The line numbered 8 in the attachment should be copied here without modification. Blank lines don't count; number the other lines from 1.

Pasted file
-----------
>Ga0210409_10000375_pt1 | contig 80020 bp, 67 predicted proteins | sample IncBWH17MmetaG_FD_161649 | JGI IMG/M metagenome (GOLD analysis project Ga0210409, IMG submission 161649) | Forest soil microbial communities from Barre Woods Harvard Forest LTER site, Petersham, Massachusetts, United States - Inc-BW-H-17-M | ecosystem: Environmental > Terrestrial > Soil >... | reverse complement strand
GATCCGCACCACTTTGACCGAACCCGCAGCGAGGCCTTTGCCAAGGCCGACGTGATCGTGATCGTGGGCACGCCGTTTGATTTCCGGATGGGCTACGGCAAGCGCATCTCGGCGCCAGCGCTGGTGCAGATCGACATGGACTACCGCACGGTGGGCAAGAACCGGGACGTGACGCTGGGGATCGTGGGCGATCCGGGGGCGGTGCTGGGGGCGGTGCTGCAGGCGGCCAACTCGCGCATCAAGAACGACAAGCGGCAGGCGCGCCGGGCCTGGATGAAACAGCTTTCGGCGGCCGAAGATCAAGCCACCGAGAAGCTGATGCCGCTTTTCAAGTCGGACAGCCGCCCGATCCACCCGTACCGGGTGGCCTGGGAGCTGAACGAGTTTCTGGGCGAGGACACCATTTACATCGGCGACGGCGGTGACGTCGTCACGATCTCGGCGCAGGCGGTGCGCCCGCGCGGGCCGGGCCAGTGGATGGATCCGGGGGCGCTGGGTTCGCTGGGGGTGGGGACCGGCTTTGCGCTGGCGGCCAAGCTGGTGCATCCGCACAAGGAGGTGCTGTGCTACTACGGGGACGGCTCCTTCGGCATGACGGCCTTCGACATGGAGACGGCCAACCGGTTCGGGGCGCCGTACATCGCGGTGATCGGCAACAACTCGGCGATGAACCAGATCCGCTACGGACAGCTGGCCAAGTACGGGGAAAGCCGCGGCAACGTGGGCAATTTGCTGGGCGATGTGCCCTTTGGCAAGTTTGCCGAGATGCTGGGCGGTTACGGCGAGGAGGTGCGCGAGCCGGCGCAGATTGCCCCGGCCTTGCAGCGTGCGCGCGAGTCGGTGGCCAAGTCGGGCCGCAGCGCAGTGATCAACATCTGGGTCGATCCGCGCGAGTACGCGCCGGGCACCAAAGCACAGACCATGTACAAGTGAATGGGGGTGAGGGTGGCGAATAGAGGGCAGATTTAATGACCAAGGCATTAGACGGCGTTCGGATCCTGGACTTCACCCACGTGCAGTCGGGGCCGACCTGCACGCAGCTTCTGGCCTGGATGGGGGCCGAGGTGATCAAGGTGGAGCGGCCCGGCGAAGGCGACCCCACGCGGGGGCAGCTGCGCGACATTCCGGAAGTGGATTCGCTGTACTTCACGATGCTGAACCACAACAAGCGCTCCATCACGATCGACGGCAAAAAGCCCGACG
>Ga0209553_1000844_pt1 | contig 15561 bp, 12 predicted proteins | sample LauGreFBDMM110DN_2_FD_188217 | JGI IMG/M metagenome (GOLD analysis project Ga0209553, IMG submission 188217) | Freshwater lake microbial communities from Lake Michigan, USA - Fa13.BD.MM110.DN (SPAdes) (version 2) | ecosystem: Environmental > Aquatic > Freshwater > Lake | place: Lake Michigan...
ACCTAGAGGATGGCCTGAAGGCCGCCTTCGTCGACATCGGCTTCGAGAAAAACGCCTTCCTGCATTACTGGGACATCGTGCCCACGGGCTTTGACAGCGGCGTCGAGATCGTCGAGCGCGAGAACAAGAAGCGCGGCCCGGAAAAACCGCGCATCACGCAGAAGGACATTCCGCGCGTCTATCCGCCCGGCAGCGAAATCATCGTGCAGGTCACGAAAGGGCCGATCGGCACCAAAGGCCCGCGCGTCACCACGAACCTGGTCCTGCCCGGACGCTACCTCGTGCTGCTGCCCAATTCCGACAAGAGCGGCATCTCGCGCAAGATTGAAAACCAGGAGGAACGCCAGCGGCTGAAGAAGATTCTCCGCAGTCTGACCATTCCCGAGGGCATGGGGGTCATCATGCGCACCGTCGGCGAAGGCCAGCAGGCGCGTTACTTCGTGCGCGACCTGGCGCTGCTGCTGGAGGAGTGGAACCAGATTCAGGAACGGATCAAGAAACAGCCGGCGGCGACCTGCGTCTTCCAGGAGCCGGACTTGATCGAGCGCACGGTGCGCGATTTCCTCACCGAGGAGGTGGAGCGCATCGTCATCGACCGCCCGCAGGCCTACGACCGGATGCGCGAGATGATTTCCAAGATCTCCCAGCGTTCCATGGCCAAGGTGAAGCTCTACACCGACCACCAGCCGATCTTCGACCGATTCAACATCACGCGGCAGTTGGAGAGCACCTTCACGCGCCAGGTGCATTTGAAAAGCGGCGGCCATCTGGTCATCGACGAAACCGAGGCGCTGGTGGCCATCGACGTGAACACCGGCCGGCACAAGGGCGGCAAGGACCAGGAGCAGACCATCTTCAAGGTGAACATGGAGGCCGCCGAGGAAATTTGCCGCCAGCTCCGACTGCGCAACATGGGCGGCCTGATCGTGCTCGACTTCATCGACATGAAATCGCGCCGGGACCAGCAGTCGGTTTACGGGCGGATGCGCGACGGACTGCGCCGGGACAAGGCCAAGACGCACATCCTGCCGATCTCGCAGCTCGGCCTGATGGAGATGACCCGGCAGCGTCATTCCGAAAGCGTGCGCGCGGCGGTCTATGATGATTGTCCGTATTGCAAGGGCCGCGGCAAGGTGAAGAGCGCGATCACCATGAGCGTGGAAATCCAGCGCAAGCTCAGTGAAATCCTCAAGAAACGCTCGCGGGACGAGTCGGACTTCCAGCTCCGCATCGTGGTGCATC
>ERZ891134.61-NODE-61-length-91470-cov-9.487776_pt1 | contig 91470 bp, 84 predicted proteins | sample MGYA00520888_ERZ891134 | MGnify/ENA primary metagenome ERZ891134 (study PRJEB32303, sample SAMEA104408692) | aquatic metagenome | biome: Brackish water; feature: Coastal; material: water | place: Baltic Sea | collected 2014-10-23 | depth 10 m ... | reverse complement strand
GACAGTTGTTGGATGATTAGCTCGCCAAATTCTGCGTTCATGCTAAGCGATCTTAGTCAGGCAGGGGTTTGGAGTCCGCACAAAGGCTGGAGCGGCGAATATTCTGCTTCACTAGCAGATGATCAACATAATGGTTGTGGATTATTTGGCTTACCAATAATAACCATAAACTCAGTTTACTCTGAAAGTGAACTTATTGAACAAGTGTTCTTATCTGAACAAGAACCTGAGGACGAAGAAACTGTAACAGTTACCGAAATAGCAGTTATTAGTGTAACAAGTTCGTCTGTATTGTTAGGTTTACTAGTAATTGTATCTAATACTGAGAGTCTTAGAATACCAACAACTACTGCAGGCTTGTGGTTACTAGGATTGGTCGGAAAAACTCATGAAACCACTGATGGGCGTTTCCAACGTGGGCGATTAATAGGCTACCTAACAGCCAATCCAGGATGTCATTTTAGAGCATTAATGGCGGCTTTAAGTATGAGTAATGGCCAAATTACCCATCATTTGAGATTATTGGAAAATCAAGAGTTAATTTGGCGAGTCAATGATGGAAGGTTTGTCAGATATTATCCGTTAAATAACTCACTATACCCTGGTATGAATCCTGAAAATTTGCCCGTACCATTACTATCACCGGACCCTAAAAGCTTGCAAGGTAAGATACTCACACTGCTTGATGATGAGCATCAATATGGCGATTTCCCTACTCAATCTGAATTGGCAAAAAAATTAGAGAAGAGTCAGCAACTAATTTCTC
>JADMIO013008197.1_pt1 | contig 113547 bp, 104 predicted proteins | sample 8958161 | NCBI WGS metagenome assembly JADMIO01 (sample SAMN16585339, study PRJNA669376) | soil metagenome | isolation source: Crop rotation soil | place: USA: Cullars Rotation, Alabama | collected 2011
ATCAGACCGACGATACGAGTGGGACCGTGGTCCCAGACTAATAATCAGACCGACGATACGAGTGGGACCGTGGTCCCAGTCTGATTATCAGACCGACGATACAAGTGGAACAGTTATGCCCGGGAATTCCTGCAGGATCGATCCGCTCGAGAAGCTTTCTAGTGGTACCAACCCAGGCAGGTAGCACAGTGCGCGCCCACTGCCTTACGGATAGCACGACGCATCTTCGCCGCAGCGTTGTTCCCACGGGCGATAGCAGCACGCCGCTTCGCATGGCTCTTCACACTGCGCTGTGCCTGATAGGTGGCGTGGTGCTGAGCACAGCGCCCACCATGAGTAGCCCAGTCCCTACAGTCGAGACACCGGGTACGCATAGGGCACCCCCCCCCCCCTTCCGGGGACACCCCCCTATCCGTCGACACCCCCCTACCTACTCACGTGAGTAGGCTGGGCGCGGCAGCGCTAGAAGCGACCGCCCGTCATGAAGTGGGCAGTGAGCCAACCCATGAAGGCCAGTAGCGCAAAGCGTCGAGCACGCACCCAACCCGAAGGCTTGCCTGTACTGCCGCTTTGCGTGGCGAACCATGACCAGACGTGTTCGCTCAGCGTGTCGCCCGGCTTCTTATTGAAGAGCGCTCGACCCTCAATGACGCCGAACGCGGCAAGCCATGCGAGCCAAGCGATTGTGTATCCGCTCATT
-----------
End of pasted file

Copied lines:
ATCAGACCGACGATACGAGTGGGACCGTGGTCCCAGACTAATAATCAGACCGACGATACGAGTGGGACCGTGGTCCCAGTCTGATTATCAGACCGACGATACAAGTGGAACAGTTATGCCCGGGAATTCCTGCAGGATCGATCCGCTCGAGAAGCTTTCTAGTGGTACCAACCCAGGCAGGTAGCACAGTGCGCGCCCACTGCCTTACGGATAGCACGACGCATCTTCGCCGCAGCGTTGTTCCCACGGGCGATAGCAGCACGCCGCTTCGCATGGCTCTTCACACTGCGCTGTGCCTGATAGGTGGCGTGGTGCTGAGCACAGCGCCCACCATGAGTAGCCCAGTCCCTACAGTCGAGACACCGGGTACGCATAGGGCACCCCCCCCCCCCTTCCGGGGACACCCCCCTATCCGTCGACACCCCCCTACCTACTCACGTGAGTAGGCTGGGCGCGGCAGCGCTAGAAGCGACCGCCCGTCATGAAGTGGGCAGTGAGCCAACCCATGAAGGCCAGTAGCGCAAAGCGTCGAGCACGCACCCAACCCGAAGGCTTGCCTGTACTGCCGCTTTGCGTGGCGAACCATGACCAGACGTGTTCGCTCAGCGTGTCGCCCGGCTTCTTATTGAAGAGCGCTCGACCCTCAATGACGCCGAACGCGGCAAGCCATGCGAGCCAAGCGATTGTGTATCCGCTCATT